just
dumb. Plus, as we all know in computers, needless complexity brings
needless trouble. I wanted a clean, simple setup where I could control
what went where.

Plus, the vendor had two hidden partitions on the hard drive, which
combined to eat almost a third of the disk space I'd paid for. This
isn't
unusual at all: Many vendors now ship PCs with a special hidden
partition
that contains the recovery data, diagnostic software, and perhaps a
kind
of disk image of the as-delivered, factory-fresh software setup. The
idea
is that when you get into trouble, you can restore this pristine image,
and get things back exactly the way they were on day one, when the PC
rolled off the assembly line.

Trouble is, the hidden partition cannot be used for anything else; it
can
eat up a truly huge chunk of your total hard drive space, even if the
recovery files are of no use or interest to you. And if you do use the
recovery tools, they're still not a panacea: Restoring your PC to the
state it was in before you bought it means (obviously) that everything
you did to the PC after you got it--- all your data, user-installed
software and customizations--- may be wiped out. (This is another
reason
why making frequent backups, and storing them outside your PC [not on
the
hard drive, with everything else] is so important. See
http://langa.com/backups/backups.htm .)

So, if the hidden partition isn't all that great a solution to system
restoration, why not just wipe it out and gain back the space? Well, in
some PCs, the hidden partition may also control how the system boots:
If
you simply delete the partition, you may also make your PC unable to
boot
from the hard drive until or unless you alter the boot process, which
may
involve some deep-geek tweaking.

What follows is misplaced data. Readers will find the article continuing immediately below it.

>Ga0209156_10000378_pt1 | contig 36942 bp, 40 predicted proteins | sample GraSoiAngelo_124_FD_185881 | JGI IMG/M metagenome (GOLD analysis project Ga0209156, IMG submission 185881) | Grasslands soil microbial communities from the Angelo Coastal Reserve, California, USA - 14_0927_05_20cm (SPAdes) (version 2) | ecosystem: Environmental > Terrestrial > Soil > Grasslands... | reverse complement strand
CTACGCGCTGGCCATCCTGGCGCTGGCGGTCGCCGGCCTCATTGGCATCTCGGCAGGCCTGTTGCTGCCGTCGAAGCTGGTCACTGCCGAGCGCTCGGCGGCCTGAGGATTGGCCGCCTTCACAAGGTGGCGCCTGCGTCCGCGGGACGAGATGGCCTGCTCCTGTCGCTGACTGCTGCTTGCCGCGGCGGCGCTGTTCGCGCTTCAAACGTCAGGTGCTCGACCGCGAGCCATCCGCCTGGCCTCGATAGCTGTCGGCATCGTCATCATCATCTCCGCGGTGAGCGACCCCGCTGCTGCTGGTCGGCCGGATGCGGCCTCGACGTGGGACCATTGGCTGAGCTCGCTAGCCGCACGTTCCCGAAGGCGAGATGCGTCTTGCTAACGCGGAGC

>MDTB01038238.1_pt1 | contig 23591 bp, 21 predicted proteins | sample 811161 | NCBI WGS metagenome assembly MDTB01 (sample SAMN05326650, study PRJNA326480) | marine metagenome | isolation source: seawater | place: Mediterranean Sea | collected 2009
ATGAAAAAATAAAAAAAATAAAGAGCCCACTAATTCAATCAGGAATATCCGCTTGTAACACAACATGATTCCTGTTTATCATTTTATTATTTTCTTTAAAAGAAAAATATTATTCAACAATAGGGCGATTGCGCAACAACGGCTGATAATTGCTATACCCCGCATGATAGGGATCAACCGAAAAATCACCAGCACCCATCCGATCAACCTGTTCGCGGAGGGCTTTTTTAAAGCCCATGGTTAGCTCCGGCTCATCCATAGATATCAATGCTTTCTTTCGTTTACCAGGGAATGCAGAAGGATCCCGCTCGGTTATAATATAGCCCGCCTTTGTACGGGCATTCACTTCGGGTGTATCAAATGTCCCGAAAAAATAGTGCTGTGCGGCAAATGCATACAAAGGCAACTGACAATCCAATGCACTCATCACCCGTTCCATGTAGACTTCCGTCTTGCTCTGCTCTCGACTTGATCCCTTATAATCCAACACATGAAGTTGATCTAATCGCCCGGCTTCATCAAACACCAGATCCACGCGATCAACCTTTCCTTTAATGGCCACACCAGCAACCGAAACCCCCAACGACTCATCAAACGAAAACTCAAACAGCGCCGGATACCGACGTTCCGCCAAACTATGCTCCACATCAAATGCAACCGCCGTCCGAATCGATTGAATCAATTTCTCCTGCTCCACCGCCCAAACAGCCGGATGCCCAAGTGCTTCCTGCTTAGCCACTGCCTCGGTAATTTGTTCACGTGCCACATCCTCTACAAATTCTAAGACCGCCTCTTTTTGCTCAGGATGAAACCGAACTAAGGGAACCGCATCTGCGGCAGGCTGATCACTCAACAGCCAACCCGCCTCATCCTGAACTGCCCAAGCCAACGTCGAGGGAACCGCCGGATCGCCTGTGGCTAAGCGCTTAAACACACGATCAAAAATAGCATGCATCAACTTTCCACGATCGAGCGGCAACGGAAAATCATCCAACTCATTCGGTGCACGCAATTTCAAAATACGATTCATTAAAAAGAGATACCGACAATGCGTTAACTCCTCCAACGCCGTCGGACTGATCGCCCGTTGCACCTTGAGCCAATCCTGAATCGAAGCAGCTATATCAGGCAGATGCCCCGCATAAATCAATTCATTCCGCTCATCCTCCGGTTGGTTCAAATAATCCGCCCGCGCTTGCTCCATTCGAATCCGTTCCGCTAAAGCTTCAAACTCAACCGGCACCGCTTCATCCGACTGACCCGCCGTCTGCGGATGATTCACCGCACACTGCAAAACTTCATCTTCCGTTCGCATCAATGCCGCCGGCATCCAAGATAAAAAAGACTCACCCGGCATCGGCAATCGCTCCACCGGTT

And there are other gotchas, too, but the bottom line is that recovery
partitions are at best a deeply flawed, very limited solution. Ideally
and instead, you'd want a more flexible way to retain any recovery
data,
software, or setup files that may have been put in hidden partitions,
while also gaining control over your PC--- and gaining access to all
the
hard drive space you paid for: That is, a way to keep the contents of
the
Recovery Partitions, without having them actually on your laptop's hard
drive.

And, if you're like me, you'll also want a way to get a streamlined,
clutter-free, fresh install of the OS on your laptop system, without
all
the excess baggage, marketing tie-ins, and useless software that so
often
comes bundled on a new PC.

I'll show you what I did, and also lay out two other methods--- one
that's a little harder to implement, but that will work on virtually
any
system from any vendor; and the other that's easier, but that will work
only on systems with a CD or DVD writer built in--- in a new how-to
column, available now (and free, as always) at
http://www.informationweek.com/story...leID=163105444

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excerpt above from this week's langalist. Great resource and a very intuitive way to rid yourself of the crap that OEM's install on your laptop to rob you of your needed hard disk space.